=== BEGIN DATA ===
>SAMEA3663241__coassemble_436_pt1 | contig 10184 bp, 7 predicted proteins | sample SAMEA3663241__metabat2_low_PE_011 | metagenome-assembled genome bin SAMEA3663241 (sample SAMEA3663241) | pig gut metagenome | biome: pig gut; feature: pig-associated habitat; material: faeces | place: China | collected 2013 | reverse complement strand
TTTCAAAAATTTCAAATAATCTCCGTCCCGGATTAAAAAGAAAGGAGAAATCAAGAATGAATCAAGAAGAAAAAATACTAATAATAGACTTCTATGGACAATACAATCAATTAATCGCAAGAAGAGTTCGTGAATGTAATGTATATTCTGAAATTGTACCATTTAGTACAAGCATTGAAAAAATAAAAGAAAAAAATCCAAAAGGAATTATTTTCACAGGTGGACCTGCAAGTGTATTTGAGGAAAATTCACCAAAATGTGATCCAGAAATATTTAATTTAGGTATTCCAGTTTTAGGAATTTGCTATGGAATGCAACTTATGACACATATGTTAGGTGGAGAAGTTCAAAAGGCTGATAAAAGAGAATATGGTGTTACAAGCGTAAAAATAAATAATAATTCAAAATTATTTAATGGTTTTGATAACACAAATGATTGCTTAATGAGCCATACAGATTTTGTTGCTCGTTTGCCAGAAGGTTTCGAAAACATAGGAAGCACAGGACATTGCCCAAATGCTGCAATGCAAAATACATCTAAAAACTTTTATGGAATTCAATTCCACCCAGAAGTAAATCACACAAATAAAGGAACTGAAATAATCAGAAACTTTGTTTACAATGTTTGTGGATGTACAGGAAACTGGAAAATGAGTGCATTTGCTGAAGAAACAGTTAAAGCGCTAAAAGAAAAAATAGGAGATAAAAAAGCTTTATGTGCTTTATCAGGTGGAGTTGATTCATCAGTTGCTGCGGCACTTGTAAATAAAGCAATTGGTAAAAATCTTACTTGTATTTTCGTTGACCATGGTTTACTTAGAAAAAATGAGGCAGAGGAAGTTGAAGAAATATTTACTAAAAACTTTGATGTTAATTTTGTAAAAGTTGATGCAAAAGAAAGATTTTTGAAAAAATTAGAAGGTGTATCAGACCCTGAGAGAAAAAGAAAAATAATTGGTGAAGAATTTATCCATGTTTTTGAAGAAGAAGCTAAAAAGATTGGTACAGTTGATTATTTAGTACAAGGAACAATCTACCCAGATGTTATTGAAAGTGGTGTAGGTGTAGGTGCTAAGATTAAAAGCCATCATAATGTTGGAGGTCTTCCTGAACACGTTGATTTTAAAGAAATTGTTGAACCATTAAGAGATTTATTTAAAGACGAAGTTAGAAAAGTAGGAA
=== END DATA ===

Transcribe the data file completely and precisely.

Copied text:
>SAMEA3663241__coassemble_436_pt1 | contig 10184 bp, 7 predicted proteins | sample SAMEA3663241__metabat2_low_PE_011 | metagenome-assembled genome bin SAMEA3663241 (sample SAMEA3663241) | pig gut metagenome | biome: pig gut; feature: pig-associated habitat; material: faeces | place: China | collected 2013 | reverse complement strand
TTTCAAAAATTTCAAATAATCTCCGTCCCGGATTAAAAAGAAAGGAGAAATCAAGAATGAATCAAGAAGAAAAAATACTAATAATAGACTTCTATGGACAATACAATCAATTAATCGCAAGAAGAGTTCGTGAATGTAATGTATATTCTGAAATTGTACCATTTAGTACAAGCATTGAAAAAATAAAAGAAAAAAATCCAAAAGGAATTATTTTCACAGGTGGACCTGCAAGTGTATTTGAGGAAAATTCACCAAAATGTGATCCAGAAATATTTAATTTAGGTATTCCAGTTTTAGGAATTTGCTATGGAATGCAACTTATGACACATATGTTAGGTGGAGAAGTTCAAAAGGCTGATAAAAGAGAATATGGTGTTACAAGCGTAAAAATAAATAATAATTCAAAATTATTTAATGGTTTTGATAACACAAATGATTGCTTAATGAGCCATACAGATTTTGTTGCTCGTTTGCCAGAAGGTTTCGAAAACATAGGAAGCACAGGACATTGCCCAAATGCTGCAATGCAAAATACATCTAAAAACTTTTATGGAATTCAATTCCACCCAGAAGTAAATCACACAAATAAAGGAACTGAAATAATCAGAAACTTTGTTTACAATGTTTGTGGATGTACAGGAAACTGGAAAATGAGTGCATTTGCTGAAGAAACAGTTAAAGCGCTAAAAGAAAAAATAGGAGATAAAAAAGCTTTATGTGCTTTATCAGGTGGAGTTGATTCATCAGTTGCTGCGGCACTTGTAAATAAAGCAATTGGTAAAAATCTTACTTGTATTTTCGTTGACCATGGTTTACTTAGAAAAAATGAGGCAGAGGAAGTTGAAGAAATATTTACTAAAAACTTTGATGTTAATTTTGTAAAAGTTGATGCAAAAGAAAGATTTTTGAAAAAATTAGAAGGTGTATCAGACCCTGAGAGAAAAAGAAAAATAATTGGTGAAGAATTTATCCATGTTTTTGAAGAAGAAGCTAAAAAGATTGGTACAGTTGATTATTTAGTACAAGGAACAATCTACCCAGATGTTATTGAAAGTGGTGTAGGTGTAGGTGCTAAGATTAAAAGCCATCATAATGTTGGAGGTCTTCCTGAACACGTTGATTTTAAAGAAATTGTTGAACCATTAAGAGATTTATTTAAAGACGAAGTTAGAAAAGTAGGAA